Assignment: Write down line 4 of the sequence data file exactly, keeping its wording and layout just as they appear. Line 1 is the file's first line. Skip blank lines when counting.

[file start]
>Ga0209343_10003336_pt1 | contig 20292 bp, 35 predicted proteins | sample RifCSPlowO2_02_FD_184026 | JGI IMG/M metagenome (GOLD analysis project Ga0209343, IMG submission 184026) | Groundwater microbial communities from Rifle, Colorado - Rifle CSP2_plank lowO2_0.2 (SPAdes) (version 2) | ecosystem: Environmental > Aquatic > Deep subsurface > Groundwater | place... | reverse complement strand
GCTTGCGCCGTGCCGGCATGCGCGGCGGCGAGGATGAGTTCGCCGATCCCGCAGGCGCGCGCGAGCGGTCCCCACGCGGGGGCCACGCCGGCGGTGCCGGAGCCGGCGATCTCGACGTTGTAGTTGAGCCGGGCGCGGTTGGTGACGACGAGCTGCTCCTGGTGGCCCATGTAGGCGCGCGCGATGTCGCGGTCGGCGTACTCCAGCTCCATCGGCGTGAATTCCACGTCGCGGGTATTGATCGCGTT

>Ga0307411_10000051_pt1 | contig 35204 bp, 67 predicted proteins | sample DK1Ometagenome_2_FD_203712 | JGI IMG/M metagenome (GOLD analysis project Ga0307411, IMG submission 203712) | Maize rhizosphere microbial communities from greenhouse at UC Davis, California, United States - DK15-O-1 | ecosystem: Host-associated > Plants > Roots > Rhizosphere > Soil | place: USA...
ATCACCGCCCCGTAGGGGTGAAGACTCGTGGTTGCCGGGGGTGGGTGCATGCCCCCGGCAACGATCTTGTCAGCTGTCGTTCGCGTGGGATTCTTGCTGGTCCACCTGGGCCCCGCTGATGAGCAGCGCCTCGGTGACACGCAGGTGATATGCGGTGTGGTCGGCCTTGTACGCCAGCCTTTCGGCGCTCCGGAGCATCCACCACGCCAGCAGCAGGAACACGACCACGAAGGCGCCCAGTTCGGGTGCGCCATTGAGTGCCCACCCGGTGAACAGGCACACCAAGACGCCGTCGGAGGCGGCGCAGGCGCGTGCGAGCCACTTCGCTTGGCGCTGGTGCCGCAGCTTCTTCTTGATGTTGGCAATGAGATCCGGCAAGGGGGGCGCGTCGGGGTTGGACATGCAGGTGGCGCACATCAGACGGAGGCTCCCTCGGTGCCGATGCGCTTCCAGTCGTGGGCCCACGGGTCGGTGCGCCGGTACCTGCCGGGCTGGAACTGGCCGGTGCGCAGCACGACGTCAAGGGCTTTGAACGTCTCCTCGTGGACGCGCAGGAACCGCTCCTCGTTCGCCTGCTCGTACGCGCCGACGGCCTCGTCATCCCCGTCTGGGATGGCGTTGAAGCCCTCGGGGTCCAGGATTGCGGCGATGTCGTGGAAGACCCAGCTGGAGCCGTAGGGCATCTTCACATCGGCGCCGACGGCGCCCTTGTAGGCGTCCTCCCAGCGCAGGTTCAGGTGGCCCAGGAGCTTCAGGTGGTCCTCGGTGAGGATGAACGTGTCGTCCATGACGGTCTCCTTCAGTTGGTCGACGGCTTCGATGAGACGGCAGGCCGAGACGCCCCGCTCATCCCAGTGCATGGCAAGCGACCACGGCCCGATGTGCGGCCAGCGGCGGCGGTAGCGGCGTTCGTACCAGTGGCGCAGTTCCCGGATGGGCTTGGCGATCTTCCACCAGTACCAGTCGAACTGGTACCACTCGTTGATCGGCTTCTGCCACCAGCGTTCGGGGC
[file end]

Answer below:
ATCACCGCCCCGTAGGGGTGAAGACTCGTGGTTGCCGGGGGTGGGTGCATGCCCCCGGCAACGATCTTGTCAGCTGTCGTTCGCGTGGGATTCTTGCTGGTCCACCTGGGCCCCGCTGATGAGCAGCGCCTCGGTGACACGCAGGTGATATGCGGTGTGGTCGGCCTTGTACGCCAGCCTTTCGGCGCTCCGGAGCATCCACCACGCCAGCAGCAGGAACACGACCACGAAGGCGCCCAGTTCGGGTGCGCCATTGAGTGCCCACCCGGTGAACAGGCACACCAAGACGCCGTCGGAGGCGGCGCAGGCGCGTGCGAGCCACTTCGCTTGGCGCTGGTGCCGCAGCTTCTTCTTGATGTTGGCAATGAGATCCGGCAAGGGGGGCGCGTCGGGGTTGGACATGCAGGTGGCGCACATCAGACGGAGGCTCCCTCGGTGCCGATGCGCTTCCAGTCGTGGGCCCACGGGTCGGTGCGCCGGTACCTGCCGGGCTGGAACTGGCCGGTGCGCAGCACGACGTCAAGGGCTTTGAACGTCTCCTCGTGGACGCGCAGGAACCGCTCCTCGTTCGCCTGCTCGTACGCGCCGACGGCCTCGTCATCCCCGTCTGGGATGGCGTTGAAGCCCTCGGGGTCCAGGATTGCGGCGATGTCGTGGAAGACCCAGCTGGAGCCGTAGGGCATCTTCACATCGGCGCCGACGGCGCCCTTGTAGGCGTCCTCCCAGCGCAGGTTCAGGTGGCCCAGGAGCTTCAGGTGGTCCTCGGTGAGGATGAACGTGTCGTCCATGACGGTCTCCTTCAGTTGGTCGACGGCTTCGATGAGACGGCAGGCCGAGACGCCCCGCTCATCCCAGTGCATGGCAAGCGACCACGGCCCGATGTGCGGCCAGCGGCGGCGGTAGCGGCGTTCGTACCAGTGGCGCAGTTCCCGGATGGGCTTGGCGATCTTCCACCAGTACCAGTCGAACTGGTACCACTCGTTGATCGGCTTCTGCCACCAGCGTTCGGGGC